He wanted to talk. He wanted to interrupt. He wanted to ask questions and not really focus on what the evidence was as much as what he thought the evidence was. And that led to a very difficult relationship for an intelligence enterprise that has been built up over decades solely to get objective information before the president.

KEILAR: And, look, you've written about this, every president is different in their engagement style, but there's this -- are they absorbing of the information. And I think what we can see from this chapter is that Trump was not doing that nearly as much as other previous presidents.

But you know the person who was, was Vice President Mike Pence. He was kind of receiving these briefings more like a president than even President Trump was, it seems.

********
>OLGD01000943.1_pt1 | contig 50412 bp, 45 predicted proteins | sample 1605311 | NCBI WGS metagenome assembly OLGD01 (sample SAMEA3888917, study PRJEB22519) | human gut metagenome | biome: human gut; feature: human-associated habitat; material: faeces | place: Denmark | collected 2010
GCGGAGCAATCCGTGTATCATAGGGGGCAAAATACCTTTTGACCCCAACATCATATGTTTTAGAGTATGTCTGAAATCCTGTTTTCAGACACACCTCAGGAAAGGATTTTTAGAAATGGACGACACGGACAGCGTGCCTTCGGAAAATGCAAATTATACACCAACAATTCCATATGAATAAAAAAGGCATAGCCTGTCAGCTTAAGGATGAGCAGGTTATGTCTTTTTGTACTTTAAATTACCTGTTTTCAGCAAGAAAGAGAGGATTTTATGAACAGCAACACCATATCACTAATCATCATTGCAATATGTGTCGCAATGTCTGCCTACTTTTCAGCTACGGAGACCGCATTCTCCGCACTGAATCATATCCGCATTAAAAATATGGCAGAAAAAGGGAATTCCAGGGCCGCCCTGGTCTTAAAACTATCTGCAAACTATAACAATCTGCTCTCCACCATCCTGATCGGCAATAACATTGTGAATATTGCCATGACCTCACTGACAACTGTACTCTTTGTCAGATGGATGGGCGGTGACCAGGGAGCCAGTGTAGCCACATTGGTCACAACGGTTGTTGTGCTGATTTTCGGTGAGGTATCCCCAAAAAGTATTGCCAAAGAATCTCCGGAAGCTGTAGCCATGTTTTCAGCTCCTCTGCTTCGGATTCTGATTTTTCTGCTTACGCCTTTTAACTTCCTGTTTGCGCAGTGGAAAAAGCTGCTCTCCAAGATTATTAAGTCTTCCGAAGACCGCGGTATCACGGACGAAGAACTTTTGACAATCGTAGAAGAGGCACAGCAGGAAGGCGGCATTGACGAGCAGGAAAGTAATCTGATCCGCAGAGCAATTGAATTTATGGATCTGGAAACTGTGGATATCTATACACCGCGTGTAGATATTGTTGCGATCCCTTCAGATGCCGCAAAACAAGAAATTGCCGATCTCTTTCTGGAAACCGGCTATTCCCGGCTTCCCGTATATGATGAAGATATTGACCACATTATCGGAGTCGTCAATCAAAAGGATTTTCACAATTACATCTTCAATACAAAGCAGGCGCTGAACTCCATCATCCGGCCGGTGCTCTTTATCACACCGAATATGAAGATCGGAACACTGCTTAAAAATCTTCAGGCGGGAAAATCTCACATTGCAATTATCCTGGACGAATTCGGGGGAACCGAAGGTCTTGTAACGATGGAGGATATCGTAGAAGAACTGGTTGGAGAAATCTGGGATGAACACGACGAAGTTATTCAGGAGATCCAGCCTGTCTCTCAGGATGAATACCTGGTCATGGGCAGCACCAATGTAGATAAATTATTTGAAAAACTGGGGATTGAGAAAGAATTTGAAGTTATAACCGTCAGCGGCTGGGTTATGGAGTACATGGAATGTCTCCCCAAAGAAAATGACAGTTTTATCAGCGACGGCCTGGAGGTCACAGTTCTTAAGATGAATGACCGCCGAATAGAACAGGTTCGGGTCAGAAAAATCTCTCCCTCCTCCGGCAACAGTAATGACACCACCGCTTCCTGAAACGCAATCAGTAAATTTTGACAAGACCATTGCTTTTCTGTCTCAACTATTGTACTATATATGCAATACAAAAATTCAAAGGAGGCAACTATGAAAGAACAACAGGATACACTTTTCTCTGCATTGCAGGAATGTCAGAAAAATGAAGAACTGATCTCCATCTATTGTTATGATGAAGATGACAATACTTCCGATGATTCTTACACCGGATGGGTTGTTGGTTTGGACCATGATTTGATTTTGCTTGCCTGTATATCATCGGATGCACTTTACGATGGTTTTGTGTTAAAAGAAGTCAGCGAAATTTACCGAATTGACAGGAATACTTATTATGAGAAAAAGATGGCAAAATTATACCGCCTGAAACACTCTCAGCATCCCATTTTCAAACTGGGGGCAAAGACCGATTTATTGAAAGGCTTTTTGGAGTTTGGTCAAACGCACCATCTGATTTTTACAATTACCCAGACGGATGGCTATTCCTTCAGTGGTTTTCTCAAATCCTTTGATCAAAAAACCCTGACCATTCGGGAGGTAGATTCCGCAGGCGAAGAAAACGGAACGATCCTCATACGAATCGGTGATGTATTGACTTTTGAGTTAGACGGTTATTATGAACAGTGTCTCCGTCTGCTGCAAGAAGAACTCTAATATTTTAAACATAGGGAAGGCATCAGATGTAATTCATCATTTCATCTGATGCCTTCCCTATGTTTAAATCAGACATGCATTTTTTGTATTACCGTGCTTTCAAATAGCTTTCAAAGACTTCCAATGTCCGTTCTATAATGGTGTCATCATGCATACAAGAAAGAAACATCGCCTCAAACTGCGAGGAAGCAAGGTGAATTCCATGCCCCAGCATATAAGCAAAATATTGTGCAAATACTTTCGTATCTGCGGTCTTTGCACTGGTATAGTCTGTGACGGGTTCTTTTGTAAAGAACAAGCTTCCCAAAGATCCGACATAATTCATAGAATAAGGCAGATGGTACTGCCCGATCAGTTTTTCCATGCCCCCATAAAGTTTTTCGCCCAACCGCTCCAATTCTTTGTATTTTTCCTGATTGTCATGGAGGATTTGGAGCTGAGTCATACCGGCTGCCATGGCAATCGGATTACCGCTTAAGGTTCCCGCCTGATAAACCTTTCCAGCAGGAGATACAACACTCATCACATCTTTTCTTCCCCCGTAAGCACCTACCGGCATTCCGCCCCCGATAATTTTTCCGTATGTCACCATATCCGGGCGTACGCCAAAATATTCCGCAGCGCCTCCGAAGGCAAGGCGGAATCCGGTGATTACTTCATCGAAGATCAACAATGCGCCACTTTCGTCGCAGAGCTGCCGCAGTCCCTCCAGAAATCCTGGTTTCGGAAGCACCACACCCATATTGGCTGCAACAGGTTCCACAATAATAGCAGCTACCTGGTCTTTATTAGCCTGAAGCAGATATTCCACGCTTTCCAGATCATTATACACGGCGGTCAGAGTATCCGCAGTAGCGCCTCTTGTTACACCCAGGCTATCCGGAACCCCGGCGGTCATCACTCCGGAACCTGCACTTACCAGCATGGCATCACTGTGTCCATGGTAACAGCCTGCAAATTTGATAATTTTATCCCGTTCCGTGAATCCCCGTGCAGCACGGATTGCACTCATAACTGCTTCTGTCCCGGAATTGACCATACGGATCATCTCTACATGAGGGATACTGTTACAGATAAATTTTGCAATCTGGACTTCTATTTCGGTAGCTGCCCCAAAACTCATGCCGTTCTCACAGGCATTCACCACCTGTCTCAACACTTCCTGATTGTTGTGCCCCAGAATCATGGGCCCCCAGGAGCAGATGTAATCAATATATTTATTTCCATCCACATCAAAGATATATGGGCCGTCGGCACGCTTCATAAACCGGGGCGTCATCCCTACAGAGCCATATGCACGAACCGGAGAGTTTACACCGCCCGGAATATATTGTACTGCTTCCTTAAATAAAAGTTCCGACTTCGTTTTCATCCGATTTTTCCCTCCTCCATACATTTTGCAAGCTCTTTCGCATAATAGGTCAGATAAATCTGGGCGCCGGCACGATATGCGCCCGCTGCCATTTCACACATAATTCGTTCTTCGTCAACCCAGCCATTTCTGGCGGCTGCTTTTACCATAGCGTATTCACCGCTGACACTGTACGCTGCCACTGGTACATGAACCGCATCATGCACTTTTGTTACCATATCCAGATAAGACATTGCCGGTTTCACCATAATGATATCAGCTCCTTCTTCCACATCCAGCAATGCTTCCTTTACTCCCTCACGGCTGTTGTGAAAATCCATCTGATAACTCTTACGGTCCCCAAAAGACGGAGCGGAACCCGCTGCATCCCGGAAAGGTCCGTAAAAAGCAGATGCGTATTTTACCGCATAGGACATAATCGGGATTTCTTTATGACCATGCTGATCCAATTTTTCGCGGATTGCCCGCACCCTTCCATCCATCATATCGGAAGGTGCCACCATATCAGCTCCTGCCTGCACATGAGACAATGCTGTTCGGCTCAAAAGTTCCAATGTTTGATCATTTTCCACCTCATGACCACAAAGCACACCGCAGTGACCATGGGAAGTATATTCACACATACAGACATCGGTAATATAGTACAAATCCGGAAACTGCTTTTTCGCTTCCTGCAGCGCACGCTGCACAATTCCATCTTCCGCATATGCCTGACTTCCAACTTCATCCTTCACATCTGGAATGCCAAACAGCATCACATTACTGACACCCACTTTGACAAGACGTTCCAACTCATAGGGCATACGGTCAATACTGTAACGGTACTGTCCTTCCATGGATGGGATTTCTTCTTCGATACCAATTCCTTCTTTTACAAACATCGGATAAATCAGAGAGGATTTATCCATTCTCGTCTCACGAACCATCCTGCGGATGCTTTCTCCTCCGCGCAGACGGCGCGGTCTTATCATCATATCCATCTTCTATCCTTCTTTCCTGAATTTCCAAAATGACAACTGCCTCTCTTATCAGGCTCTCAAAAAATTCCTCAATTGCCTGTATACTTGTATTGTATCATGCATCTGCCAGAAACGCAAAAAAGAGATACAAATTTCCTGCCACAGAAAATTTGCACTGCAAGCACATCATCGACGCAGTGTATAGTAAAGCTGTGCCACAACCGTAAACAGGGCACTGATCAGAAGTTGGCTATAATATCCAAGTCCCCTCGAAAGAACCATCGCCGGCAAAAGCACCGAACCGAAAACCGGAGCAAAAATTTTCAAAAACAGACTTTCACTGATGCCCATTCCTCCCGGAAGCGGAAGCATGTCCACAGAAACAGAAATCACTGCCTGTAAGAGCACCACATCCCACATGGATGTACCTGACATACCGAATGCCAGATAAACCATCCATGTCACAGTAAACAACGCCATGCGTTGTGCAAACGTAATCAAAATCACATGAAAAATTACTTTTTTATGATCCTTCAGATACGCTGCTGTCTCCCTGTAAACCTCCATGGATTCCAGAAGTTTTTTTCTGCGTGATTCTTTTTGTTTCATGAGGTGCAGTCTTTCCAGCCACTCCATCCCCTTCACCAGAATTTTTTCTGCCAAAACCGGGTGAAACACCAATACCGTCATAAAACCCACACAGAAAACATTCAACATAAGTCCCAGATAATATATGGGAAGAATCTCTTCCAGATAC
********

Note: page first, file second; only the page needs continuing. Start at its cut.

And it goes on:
PRIESS: Right on. There's a couple of people other than President Trump in the administration who get some attention in this new material, and one of them is Vice President Pence, who we didn't have much of a window on from the reporting during the administration regarding how he took intelligence.

There was an assumption that he was getting the president's daily brief and taking information seriously because, frankly, the vice president doesn't have as much to do as the president. And he always could have to step into Trump's shoes, perhaps more likely with this president than many other, given the two impeachments.

So, Pence should have been doing this, and this material shows that, in fact, he was. That he was taking briefings quite regularly and engaging heavily with his intelligence community interlocutors.

But there also is a focus on Michael Flynn in this document, which is quite interesting regarding what he has been up to lately. Because Michael Flynn, until President-elect Trump, was fully briefed on all CIA covert actions that were at the behest of the current president, that was Barack Obama at the time, that Donald Trump would be inheriting as his covert actions on inauguration day.